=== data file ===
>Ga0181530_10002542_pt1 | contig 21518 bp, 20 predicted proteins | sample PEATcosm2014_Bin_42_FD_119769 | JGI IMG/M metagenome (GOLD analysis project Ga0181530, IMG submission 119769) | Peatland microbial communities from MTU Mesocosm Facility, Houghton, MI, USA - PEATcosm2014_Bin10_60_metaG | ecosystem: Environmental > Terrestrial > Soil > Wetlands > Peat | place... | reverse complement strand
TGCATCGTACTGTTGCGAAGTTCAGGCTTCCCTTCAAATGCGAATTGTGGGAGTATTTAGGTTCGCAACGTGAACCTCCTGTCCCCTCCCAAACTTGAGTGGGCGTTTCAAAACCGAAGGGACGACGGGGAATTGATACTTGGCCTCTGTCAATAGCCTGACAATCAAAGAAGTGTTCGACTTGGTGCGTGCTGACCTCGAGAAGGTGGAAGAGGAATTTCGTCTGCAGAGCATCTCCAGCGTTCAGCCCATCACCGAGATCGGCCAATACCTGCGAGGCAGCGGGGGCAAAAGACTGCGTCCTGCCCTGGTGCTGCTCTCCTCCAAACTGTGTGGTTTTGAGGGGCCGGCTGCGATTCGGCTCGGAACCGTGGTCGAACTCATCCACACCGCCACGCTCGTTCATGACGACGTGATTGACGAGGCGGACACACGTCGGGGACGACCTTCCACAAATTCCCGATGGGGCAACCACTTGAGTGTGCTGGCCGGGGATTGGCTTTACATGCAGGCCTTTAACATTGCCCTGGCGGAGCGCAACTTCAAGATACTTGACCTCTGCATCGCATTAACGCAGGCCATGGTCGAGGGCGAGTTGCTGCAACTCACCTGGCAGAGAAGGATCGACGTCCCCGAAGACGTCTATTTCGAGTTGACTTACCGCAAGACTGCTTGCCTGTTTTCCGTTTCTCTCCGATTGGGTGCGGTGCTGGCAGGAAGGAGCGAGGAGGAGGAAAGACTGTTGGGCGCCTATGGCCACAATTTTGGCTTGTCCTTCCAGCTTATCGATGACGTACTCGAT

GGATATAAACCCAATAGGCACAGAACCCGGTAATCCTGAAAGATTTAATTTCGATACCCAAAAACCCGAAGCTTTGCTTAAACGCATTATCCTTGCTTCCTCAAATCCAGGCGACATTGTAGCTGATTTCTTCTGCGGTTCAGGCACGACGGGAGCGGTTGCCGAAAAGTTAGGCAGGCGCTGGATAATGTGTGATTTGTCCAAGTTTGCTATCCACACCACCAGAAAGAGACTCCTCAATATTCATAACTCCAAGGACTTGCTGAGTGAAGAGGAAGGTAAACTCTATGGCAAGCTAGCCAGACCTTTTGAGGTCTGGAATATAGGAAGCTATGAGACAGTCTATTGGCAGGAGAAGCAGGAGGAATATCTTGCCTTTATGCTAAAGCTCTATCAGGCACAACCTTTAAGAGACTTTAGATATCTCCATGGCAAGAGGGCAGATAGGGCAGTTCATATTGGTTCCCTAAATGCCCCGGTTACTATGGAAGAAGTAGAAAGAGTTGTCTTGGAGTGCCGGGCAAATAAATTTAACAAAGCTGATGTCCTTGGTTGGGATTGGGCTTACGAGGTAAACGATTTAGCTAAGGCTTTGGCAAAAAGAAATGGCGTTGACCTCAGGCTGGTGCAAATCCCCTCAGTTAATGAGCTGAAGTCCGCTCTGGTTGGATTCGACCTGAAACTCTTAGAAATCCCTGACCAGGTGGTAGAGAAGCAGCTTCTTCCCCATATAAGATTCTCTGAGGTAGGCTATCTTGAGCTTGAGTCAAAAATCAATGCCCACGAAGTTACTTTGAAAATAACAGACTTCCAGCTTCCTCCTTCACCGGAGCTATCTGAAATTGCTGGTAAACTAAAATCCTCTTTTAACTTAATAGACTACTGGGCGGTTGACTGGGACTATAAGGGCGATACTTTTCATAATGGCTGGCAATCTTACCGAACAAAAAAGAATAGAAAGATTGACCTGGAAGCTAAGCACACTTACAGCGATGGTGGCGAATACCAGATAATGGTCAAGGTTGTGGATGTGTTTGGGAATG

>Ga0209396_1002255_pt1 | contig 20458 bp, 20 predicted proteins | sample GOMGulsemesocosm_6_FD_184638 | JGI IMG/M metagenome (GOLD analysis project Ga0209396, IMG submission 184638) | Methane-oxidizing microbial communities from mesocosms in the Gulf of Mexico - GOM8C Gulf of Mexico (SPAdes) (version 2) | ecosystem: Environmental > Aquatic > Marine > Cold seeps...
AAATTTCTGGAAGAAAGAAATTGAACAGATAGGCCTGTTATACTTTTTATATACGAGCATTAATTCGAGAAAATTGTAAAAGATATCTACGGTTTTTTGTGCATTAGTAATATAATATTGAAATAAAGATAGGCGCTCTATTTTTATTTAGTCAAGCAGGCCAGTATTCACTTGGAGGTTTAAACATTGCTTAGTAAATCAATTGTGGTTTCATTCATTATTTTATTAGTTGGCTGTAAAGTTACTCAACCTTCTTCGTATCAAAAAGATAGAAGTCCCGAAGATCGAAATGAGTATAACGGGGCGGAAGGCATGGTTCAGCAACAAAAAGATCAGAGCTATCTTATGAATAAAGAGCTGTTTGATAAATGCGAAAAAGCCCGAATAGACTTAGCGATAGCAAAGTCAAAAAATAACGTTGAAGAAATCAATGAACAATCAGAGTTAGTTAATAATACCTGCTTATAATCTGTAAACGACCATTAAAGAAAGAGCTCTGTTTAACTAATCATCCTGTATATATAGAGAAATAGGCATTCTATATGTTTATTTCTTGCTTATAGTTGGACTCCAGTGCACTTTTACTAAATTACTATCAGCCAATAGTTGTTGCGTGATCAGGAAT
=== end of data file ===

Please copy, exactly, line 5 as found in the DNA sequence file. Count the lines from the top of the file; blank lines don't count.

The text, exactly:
AAATTTCTGGAAGAAAGAAATTGAACAGATAGGCCTGTTATACTTTTTATATACGAGCATTAATTCGAGAAAATTGTAAAAGATATCTACGGTTTTTTGTGCATTAGTAATATAATATTGAAATAAAGATAGGCGCTCTATTTTTATTTAGTCAAGCAGGCCAGTATTCACTTGGAGGTTTAAACATTGCTTAGTAAATCAATTGTGGTTTCATTCATTATTTTATTAGTTGGCTGTAAAGTTACTCAACCTTCTTCGTATCAAAAAGATAGAAGTCCCGAAGATCGAAATGAGTATAACGGGGCGGAAGGCATGGTTCAGCAACAAAAAGATCAGAGCTATCTTATGAATAAAGAGCTGTTTGATAAATGCGAAAAAGCCCGAATAGACTTAGCGATAGCAAAGTCAAAAAATAACGTTGAAGAAATCAATGAACAATCAGAGTTAGTTAATAATACCTGCTTATAATCTGTAAACGACCATTAAAGAAAGAGCTCTGTTTAACTAATCATCCTGTATATATAGAGAAATAGGCATTCTATATGTTTATTTCTTGCTTATAGTTGGACTCCAGTGCACTTTTACTAAATTACTATCAGCCAATAGTTGTTGCGTGATCAGGAAT